Installing Project and connections

Hi,

I have created (my first ever) Arduino project using a breadboard, a few sensors, and an LED strip. All seems to be working well on the bench. I, now, would like to put this project to actual use (LED etc for a staircase).

How to you guys go about connecting all the wires etc when you leave your test/breadboard phase? Do you simply solder the wires together or do you use any connectors? I have around 5-6 ground wires, same number of power wires, and of course individual data pins.

I do have arduino style pins (male/female) but I am not sure if they are good enough connections for long-term use. I would also like to be able to remove the Arduino Uno easily if needed rather than having to re-solder the wires every time.

Thank you for any recommendations.

I would still make a full size model with temporary connections. When it comes to sensors and long wire lengths, you may need to tweak parts and code to accommodate the effects.

Then once it actually is working, solder connections that likely won't need disconnecting. I like screw terminals for connecting bare wire. The point of a development board like the Arduino is technically to make an end product just using the ATMega328 alone on a pcb with just the needed pins broken out, so keeping the dev board in the end product is like using hardwiring a multimeter to a circuit. Not a problem, though, lots of people buy a smaller version like the Nano from the Uno. I move a lot of simple projects such as yours to an ATTiny85 using a dip socket on soldered perf board cut to size.

The header sockets and using jumper wires are not for long term use, they'll work until they don't. Seems a waste if it's your only Arduino that you can't keep learning/devving with it if it's sitting by your stairs.

You can buy circuit board with a pattern of holes and traces the same as, or similar to, a breadboard:

INTP:
I would still make a full size model with temporary connections. When it comes to sensors and long wire lengths, you may need to tweak parts and code to accommodate the effects.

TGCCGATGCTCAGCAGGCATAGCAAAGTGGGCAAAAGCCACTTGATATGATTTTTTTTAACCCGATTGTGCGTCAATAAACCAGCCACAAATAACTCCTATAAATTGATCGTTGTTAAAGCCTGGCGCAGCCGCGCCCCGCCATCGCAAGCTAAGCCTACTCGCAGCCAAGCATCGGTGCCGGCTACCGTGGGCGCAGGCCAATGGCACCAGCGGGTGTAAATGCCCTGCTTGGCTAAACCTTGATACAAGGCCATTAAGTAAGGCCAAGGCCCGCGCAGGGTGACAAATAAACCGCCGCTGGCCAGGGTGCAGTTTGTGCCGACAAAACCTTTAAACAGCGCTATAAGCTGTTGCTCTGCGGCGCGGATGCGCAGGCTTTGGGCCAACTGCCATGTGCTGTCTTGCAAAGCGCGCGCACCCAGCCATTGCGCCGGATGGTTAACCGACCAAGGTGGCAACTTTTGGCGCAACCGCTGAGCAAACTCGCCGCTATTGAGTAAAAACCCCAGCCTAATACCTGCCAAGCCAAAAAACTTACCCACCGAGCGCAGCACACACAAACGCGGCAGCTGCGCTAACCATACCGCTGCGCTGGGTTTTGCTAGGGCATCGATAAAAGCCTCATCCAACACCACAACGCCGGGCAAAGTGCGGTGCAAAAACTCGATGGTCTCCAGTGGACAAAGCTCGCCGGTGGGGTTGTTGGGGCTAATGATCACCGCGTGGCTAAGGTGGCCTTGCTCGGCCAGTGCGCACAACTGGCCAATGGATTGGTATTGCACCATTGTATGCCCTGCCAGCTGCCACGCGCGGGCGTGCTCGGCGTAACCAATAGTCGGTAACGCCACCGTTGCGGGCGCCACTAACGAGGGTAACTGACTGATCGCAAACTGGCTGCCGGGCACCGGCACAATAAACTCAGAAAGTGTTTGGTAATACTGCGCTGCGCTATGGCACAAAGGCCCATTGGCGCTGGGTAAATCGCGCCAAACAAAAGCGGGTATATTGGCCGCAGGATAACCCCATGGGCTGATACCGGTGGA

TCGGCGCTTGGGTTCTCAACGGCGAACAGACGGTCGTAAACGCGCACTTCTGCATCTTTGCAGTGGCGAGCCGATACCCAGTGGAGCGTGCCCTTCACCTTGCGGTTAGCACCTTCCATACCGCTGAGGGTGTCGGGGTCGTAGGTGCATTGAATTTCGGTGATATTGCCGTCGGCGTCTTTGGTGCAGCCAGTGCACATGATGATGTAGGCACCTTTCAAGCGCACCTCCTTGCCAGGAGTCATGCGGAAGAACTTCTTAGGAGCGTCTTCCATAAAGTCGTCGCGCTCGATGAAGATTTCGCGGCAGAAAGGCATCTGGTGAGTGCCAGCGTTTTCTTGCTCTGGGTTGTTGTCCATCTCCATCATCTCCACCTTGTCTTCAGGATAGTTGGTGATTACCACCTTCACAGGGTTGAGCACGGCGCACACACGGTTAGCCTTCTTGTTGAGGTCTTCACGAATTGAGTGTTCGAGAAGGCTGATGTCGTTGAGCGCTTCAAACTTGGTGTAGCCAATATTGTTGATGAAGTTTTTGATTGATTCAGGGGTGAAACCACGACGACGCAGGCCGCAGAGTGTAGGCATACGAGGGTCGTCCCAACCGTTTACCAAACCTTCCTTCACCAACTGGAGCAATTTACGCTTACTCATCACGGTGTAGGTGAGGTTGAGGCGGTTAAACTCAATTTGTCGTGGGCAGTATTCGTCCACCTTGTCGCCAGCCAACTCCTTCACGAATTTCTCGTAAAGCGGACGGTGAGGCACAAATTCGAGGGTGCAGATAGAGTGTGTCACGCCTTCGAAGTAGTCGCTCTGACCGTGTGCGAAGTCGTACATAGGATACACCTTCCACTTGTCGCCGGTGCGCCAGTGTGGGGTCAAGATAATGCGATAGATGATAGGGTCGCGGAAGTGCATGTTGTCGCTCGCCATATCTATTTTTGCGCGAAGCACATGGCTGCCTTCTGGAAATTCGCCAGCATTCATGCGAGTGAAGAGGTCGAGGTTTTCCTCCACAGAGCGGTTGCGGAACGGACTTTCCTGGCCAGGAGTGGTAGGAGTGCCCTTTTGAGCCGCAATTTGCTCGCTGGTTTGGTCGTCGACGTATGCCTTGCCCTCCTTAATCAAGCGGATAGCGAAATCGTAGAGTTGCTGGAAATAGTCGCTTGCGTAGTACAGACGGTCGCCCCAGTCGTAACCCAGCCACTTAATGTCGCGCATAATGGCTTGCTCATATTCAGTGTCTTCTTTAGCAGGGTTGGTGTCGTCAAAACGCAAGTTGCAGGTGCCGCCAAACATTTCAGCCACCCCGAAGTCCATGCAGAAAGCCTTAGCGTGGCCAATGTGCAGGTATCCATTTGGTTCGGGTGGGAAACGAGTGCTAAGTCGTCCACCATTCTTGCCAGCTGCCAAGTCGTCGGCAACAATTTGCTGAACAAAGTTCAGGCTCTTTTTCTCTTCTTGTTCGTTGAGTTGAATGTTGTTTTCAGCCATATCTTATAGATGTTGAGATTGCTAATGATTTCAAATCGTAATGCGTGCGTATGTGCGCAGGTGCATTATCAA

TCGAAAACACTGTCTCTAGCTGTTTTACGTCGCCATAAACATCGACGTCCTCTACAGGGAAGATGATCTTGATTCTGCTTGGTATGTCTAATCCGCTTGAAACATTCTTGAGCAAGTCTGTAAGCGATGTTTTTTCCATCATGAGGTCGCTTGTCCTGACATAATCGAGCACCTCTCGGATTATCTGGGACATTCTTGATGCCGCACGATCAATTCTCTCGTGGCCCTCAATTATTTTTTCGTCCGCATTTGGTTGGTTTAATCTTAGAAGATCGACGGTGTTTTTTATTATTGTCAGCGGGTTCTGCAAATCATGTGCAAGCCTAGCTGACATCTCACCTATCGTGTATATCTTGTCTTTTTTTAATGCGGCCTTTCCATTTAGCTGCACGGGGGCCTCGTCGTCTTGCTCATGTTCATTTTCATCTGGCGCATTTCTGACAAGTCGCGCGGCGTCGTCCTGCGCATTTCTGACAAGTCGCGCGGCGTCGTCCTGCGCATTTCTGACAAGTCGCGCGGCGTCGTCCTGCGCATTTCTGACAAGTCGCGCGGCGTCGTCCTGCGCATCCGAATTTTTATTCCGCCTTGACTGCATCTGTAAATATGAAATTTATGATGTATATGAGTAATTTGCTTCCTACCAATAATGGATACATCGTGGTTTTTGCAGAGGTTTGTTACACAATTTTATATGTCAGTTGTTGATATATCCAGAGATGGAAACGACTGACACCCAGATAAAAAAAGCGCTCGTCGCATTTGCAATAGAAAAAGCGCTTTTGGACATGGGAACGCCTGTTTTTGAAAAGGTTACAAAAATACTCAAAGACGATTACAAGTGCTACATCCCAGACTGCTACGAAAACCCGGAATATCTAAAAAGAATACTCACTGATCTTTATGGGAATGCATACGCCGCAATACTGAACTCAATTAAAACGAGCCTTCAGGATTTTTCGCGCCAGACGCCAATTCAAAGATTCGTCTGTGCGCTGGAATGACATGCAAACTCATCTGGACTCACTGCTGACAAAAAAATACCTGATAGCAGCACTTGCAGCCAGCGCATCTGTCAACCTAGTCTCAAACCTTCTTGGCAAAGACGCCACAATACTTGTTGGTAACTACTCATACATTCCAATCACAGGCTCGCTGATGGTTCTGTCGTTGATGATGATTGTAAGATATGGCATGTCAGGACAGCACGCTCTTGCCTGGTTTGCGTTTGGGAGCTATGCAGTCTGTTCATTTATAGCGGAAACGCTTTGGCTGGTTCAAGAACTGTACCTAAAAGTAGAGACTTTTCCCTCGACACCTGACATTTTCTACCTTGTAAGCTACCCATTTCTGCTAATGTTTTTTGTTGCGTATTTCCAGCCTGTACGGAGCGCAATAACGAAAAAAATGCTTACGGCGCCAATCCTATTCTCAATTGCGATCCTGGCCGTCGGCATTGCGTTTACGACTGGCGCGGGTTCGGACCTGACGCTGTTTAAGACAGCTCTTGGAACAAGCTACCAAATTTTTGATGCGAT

Then once it actually is working, solder connections that likely won’t need disconnecting. I like screw terminals for connecting bare wire.
The point of a development board like the Arduino is technically to make an end product just using the ATMega328 alone on a pcb with just the needed pins broken out, so keeping the dev board in the end product is like using hardwiring a multimeter to a circuit.
Not a problem, though, lots of people buy a smaller version like the Nano from the Uno. I move a lot of simple projects such as yours to an ATTiny85 using a dip socket on soldered perf board cut to size.

The header sockets and using jumper wires are not for long term use, they’ll work until they don’t. Seems a waste if it’s your only Arduino that you can’t keep learning/devving with it if it’s sitting by your stairs.

Thank you very much for your reply. Honestly, since this is my first project, a lot of the terms you used were way above my head. However, I am willing to research and learn. :slight_smile:

Since I have never worked with programmable boards before, I chose Arduino Uno primarily because it seemed easy to work with, had plenty of pins and USB connection. Can I simply swap it with Arduino Nano (http://amzn.eu/673bnoY) or will I need to change the code? My project requires 4 data pins (1 for LEDs, 1 for LDR, and 2 for PIRs).

Lastly, you mentioned that long wires may require additional/modification to components. Would you be able to elaborate on this a bit? One of my PIRs and the LDR Sensor will each be around 3m away from the Adruino board. Both of these sensors are on their own board (with potentiometers etc). Everything will be powered by single 8a 5v power supply.

(I like the idea of screw terminals, Thanks.)

Thanks again.

You shouldn't need to change anything with your code to use a Nano.

Long wires act as antennas and can mess with data. But since you're using sensor modules, they may have already taken care of that concern. Don't worry about it until you have to.

johnwasser: You can buy circuit board with a pattern of holes and traces the same as, or similar to, a breadboard:

Thank you John. I will look for these. Much appreciated.

INTP: You shouldn't need to change anything with your code to use a Nano.

Long wires act as antennas and can mess with data. But since you're using sensor modules, they may have already taken care of that concern. Don't worry about it until you have to.

Perfect. Thank you.

If you want the Nano to be removable you can get female headers (like those black plastic things you connect the wires to on the Uno) and solder them to your circuit board.

Generally it's better to use connectors for wires that go from your circuit board to other components not on the board, as is likely with your LED strip and maybe the sensors too. The screw terminals work well for that or you can use "Dupont" or IDC style connectors but you need to buy a tool for either one. Those connectors are less work to plug/unplug and make it less likely for you to lose track of which wire goes where than the screw terminals. The "Dupont" connectors are kind of tricky to learn. The IDC style is very fast and easy but is more suitable for when you have 6 or more wires to connect because 2x3 is the smallest connector I've seen for them.